Learn About Charitable Bequests to the Good Shepherd Manor Foundation

Why Consider Making a Bequest to GSMF?

Bequests make a real difference for the future of Good Shepherd Manor and for the next generations of families. A bequest will help us work towards making it possible for many more special men and their families to benefit from the programs and services we provide. Bequests allow you to distribute your assets in the manner most appropriate to your circumstances. You can specify a dollar amount, a percentage of the estate or the residual part of the estate, as well as make your gift contingent on specific future events.

MORE INFORMATION:

Bequests do not reduce current assets.
Many donors want to make a greater effort to support us, but are not in a position to do so right now. A gift through your Will or living trust means that you have all of your assets available for any needs that might arise. A bequest means that you make the gift when you no longer need to have the funds available.

Bequests can be made after taking care of family.
Family always comes first. You can remember Good Shepherd Manor by including a percentage of the remainder of your estate or trust after providing for your family. Only if there is enough for family and others important to you will the gift to us occur.

Bequests may reduce estate taxes.
Giving a charitable bequest can decrease the size of your estate and possibly reduce your estate taxes. Certain kinds of gifts, such as U.S. savings bonds, retirement funds, annuities and some mortgages can generate significant income taxes and even estate taxes if given to living individuals in your estate plans but will be fully tax free if given to the Good Shepherd Manor Foundation. (Please consult your tax professional or estate planner for details.)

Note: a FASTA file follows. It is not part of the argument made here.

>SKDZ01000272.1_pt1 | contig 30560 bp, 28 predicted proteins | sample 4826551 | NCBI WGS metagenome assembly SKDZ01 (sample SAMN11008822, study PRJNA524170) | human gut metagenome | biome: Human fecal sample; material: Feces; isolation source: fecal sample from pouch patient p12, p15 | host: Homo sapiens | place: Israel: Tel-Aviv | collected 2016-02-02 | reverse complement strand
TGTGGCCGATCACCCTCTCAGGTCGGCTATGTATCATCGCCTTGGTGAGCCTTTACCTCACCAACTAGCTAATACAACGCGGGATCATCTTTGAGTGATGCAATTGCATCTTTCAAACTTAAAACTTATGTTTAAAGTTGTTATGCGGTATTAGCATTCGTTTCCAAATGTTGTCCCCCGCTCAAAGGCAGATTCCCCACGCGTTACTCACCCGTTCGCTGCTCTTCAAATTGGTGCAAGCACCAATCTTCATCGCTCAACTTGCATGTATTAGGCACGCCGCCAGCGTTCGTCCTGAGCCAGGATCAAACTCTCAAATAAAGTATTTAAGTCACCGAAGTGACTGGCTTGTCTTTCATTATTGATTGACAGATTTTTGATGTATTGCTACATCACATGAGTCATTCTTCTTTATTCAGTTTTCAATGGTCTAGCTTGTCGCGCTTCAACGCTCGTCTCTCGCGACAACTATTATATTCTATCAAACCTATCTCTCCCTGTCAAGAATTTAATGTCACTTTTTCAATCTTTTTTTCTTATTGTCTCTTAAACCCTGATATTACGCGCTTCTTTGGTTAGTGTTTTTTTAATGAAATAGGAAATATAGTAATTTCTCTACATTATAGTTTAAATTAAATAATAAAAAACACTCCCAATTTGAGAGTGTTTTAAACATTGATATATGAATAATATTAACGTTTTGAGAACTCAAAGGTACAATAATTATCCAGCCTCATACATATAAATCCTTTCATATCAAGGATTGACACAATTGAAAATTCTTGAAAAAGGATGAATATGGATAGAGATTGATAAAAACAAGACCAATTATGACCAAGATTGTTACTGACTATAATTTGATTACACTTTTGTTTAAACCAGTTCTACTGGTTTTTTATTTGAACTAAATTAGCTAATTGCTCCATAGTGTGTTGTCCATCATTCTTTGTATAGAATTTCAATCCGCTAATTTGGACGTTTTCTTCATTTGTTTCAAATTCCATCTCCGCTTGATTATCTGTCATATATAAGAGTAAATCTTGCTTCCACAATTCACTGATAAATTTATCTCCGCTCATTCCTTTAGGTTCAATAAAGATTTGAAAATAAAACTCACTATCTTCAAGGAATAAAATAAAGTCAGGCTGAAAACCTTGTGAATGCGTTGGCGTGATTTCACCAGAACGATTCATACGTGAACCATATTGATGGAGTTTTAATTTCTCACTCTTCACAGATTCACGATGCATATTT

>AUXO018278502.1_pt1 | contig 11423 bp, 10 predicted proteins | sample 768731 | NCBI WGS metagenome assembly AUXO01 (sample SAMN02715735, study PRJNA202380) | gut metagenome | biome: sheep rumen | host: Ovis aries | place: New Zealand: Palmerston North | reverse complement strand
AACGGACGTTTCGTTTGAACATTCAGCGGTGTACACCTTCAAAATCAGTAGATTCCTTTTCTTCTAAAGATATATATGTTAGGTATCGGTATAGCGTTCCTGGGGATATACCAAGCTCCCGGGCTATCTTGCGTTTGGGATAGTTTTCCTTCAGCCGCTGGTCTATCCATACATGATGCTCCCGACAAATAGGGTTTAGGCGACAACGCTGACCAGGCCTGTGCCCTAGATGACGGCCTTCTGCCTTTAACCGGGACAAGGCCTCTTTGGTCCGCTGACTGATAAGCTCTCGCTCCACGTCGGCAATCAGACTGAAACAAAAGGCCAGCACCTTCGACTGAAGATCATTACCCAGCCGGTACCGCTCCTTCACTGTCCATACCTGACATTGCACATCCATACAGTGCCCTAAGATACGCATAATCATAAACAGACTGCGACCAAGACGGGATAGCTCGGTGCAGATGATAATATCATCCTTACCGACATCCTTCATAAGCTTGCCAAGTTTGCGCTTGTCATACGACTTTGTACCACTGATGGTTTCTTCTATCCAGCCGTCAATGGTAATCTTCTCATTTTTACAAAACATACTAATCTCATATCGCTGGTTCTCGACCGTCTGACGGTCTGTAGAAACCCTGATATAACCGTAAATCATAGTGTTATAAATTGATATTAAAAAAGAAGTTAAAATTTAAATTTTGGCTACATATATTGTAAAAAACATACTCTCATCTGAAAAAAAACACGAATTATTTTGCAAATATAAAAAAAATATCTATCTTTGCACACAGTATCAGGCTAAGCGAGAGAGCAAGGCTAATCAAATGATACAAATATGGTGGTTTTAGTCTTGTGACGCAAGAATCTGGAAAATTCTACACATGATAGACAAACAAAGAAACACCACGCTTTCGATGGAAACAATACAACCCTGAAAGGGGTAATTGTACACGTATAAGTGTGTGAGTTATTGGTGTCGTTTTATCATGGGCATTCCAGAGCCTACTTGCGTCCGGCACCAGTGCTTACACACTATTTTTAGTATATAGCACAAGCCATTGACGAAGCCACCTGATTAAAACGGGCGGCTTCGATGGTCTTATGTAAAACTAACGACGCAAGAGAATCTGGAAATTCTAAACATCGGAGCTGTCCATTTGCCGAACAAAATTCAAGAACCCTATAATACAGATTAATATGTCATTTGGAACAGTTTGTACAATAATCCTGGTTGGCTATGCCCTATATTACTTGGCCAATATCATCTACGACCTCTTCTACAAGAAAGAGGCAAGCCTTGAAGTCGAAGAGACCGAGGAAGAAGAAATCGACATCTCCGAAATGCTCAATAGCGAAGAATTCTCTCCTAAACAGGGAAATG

Bequests can be easily modified at any time until death.
If your circumstances change, you can easily modify your Will at any time. Changes can be made inexpensively by drafting a new Will or living trust or by amending your existing document.

TYPES OF BEQUESTS

Making a decision to include Good Shepherd Manor in your estate plans is a personal choice. There are a number of bequest options that you can include in your Will or living trust to help you instruct your family and friends on what to do with the assets that you have accumulated in this life.

Below are a few examples:

Residuary Bequest:
Give a ____% or all of the “rest, residuary and remainder” of your estate to the Good Shepherd Manor Foundation (GSMF) after taking care of all other gifts, taxes and other specific gifts.

Outright Bequests:
Give a specific amount, asset or estate percentage to GSMF.

Contingent Bequest:
Plan just in case. For example: “Should I outlive my spouse or partner, $____ or ____% of my residual estate goes to GSMF.”

Living Trusts:
Include a gift to GSMF in your living trust.

Retirement Fund Gift:
Consider naming GSMF as a beneficiary of your IRA, 401k, 403b, company retirement or profit sharing plan. If you are making any charitable bequest, it is better to make such gifts first from retirement plans to the extent practical.

Insurance:
Consider naming GSMF as a beneficiary of your life insurance policy.

If you have any questions or would like to discuss bequests further with a GSMF staff member, please contact Amy at 815-472-3090.